Researchers from the U.S. National Institutes of Health have been studying HIV elite controllers for several years. A recent study provides new clues from this population for eradication efforts by learning more about CD4 cells that carry replication competent virus and the dynamics of viral reservoirs when ART is initiated or discontinued.
The study by Tae-Wook Chun and colleagues looked at three elite controllers and one controller and was published online in July 2013 as an ahead of print article for the Journal of Infectious Diseases.1
A small proportion of people (controllers) with HIV are able to control HIV replication in the absence of ART. A subset of these individuals (elite controllers) are able to maintain relatively normal CD4 counts and undetectable plasma virus levels. However, there may be low levels of HIV replication due to viral persistence, ongoing inflammation and viral evolution. The precise frequencies of CD4 T-cells carrying replication competent virus and the impact of ART on immunologic and virologic parameters in these patients are unknown.
PMBCs were collected through blood draws and leukapheresis to isolate CD4 cells at baseline, month 6 and 9, and 3 months after discontinuation of the study. Gut biopsies were performed at baseline, after 6 months on ART and 3 months after ART was stopped. Plasma viraemia was measured in quadruplicate with the Cobas Ampliprep/Cobas Taqman HIV-1 Version 2.0 (sensitive to 20 copies/mL). Quantitative co-culture tests were used to determine the frequency of infectious virus in CD4 cells. The half-life of CD4 cells carrying infectious virus was determined at baseline, month 6 and 9. HIV DNA was detected through quantitative real time PCR. Levels of immune activation were looked at in the blood and sigmoid colon. Finally, the frequency of HIV specific CD8 cells was measured.
For this study, the definition of elite controllers (subjects 1, 2 and 3) and controllers (subject 4) were those who had suppressed virus levels at <500 and <50 copies/mL respectively, with no more than one blip above these levels. Throughout the study, CD4 and CD8 percentages remained stable in all participants. In addition, the elite controllers all had undetectable plasma viraemia (<20 copies per mL) throughout the trial, and statistically no difference in residual virus (1-19 copies/mL before, during or after ARV treatment. The baseline viraemia (88.0 +/-25.9; mean +/- SD) of the controller (subject 4) became undetectable shortly after starting treatment, then returned to detectable (131.5 +/- 24.6; mean +/- SD) following ARV discontinuation.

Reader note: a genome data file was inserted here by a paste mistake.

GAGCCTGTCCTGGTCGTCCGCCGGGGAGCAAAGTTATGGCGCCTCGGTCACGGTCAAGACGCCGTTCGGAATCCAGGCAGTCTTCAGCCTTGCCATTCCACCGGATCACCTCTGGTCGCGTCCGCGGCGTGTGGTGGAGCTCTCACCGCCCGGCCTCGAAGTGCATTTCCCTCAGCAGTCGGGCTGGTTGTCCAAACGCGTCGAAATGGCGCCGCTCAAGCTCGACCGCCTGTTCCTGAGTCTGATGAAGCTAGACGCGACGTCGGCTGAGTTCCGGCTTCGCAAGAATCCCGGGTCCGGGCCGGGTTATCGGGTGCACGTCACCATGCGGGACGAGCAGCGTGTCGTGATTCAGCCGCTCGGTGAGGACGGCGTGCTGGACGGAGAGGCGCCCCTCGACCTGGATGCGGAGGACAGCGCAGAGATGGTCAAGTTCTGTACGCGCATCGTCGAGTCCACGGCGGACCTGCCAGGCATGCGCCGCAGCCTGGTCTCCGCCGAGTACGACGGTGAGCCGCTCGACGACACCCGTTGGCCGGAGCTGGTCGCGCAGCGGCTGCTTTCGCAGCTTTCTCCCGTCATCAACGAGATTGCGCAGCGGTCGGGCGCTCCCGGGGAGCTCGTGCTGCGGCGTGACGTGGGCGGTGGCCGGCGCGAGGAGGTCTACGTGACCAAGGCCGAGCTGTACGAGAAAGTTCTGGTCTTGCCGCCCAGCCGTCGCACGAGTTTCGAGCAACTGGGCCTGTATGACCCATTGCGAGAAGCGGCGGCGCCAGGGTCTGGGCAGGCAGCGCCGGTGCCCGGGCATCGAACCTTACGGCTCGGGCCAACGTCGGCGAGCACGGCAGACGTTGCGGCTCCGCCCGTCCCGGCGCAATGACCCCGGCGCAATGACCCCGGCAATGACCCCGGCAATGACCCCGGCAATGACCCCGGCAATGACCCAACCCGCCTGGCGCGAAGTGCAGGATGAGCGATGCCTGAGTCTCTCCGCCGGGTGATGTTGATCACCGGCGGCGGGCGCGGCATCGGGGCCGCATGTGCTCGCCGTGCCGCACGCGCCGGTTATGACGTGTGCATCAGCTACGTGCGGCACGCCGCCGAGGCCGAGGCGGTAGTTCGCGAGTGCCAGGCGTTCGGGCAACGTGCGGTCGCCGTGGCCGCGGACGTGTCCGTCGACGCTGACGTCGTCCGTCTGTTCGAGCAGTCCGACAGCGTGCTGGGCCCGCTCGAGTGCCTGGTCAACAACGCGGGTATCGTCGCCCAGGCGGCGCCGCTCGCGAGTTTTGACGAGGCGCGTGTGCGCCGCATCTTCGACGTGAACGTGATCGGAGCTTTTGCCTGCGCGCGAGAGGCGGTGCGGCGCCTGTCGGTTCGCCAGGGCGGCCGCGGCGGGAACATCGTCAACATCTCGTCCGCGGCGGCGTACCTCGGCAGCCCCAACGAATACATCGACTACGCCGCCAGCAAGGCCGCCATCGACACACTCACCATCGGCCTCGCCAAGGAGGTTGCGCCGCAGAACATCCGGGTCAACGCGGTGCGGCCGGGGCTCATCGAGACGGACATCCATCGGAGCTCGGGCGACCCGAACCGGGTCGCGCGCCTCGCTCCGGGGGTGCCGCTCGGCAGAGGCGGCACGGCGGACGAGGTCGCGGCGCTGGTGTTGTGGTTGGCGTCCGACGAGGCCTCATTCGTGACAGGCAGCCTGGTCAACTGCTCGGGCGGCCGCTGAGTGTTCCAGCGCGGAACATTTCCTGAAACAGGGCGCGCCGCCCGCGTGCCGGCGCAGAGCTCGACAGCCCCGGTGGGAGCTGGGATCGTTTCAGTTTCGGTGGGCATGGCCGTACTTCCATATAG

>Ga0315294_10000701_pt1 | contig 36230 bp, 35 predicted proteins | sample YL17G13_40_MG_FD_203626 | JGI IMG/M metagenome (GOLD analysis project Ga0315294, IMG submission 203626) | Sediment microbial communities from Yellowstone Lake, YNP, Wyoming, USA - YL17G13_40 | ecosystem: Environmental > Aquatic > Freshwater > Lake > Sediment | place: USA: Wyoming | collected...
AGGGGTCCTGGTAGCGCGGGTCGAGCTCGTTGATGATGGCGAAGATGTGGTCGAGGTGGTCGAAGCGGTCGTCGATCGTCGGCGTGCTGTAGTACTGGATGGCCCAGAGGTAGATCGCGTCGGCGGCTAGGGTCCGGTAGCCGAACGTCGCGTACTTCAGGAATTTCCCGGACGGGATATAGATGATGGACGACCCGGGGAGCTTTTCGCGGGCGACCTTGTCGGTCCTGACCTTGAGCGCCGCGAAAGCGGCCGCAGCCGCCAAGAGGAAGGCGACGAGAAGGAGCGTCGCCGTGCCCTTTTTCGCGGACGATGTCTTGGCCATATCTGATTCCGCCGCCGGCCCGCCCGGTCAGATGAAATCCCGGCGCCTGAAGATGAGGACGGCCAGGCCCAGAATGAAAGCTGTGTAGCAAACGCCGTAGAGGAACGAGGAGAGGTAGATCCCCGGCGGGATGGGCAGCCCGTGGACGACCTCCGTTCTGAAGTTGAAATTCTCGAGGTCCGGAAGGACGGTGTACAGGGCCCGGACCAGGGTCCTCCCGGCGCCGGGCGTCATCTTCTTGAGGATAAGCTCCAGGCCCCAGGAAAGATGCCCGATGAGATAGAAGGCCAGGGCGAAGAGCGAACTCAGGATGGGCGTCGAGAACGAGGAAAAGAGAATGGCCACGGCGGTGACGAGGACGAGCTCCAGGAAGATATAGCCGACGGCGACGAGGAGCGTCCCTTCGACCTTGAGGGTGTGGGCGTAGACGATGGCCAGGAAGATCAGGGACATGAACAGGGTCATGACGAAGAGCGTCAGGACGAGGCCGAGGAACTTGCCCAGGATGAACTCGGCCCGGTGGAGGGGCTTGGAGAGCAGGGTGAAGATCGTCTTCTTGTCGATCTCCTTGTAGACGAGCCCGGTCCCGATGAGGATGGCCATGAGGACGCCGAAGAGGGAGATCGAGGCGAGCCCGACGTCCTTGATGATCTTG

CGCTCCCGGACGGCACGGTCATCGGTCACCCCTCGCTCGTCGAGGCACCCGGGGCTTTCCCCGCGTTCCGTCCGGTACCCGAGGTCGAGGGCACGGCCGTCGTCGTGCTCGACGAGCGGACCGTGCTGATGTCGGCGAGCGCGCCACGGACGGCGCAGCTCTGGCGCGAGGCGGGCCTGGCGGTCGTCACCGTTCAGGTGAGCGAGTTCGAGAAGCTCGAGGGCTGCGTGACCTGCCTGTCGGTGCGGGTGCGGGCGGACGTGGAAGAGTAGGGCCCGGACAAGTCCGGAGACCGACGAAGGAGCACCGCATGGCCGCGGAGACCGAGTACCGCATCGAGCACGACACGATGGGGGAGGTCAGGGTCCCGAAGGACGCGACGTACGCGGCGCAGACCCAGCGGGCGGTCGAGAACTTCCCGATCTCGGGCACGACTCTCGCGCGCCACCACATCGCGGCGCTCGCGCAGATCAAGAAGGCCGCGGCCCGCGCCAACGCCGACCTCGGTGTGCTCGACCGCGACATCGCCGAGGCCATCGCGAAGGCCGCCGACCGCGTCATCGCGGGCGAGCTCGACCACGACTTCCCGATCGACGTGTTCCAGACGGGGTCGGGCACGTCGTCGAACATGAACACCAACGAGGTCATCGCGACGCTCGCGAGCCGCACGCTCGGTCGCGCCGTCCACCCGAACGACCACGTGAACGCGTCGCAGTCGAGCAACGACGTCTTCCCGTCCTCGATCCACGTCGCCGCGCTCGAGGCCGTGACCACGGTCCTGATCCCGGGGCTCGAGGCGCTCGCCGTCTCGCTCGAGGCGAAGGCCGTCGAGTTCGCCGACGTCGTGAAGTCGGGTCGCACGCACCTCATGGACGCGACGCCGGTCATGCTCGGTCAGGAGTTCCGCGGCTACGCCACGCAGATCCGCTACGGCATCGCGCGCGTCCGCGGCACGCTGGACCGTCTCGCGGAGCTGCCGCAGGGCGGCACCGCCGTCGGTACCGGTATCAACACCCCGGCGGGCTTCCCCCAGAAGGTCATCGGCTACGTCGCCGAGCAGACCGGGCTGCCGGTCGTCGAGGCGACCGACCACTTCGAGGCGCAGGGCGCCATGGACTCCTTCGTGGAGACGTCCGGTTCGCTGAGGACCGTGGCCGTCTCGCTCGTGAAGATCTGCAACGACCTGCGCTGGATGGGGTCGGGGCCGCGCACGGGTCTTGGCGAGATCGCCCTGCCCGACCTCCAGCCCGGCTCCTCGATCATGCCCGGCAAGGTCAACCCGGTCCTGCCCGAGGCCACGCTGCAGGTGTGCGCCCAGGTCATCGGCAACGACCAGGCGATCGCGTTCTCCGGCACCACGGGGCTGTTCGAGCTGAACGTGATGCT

After no replication competent virus was found in the elite controllers using standard quantitative co-culture assays (sensitive to one per million cell), more sensitive high input quantitative co-culture (37-92 replicates of the 10 x 10(6) per well was performed. After ART initiation (with raltegravir/tenofovir/FTC), replication competent virus decreased by 1 log in two elite controllers and one controller. During ART, the level of replication-competent virus was below the level of detection in all participants. Three months following discontinuation or ART, HIV viral load returned to pre-therapy levels. This showed that ART had an impact on the size of the reservoir of infected CD4 cells that carried replication-competent virus. In the elite controllers, the frequency of CD4 cells in the blood carrying HIV DNA were not detected. This is perhaps because the vast majority of the cells carry replication-defective HIV.
In 3 out of 4 subjects, immune activation markers (CD38 and HLA-DR) decreased in blood and sigmoid colon biopsies during ART and returned to pre-treatment levels after discontinuation. ART was associated with a decrease in the frequency of HIV specific CD8 cells expressing IFN-gamma and MIP-1-beta, and these responses remained low to undetectable after ART was stopped in the three elite controllers.
In this study the researchers looked a little deeper in modifying standard virologic and immunologic parameters to show that ART has a positive impact on reducing replication competent HIV in elite controllers. They suggest that low levels of viral replication in this population can contribute to the size of the reservoir despite detectable plasma viral load.
People who have strong individual immune response to HIV are now being given a higher priority in research and may be an ideal population to help answer some of the outstanding questions about HIV reservoir sites and the role and limitations of current ART.
This study also adds to a growing number of studies suggesting that HIV controllers may benefit from ART.
The level of long-term risk from untreated HIV in this population has not yet been quantified.
Chun T-W et al. Effect of antiretroviral therapy on HIV reservoirs in elite controllers. J Infect Dis. (2013) doi: 10.1093/infdis/jit306 First published online: July 11, 2013.
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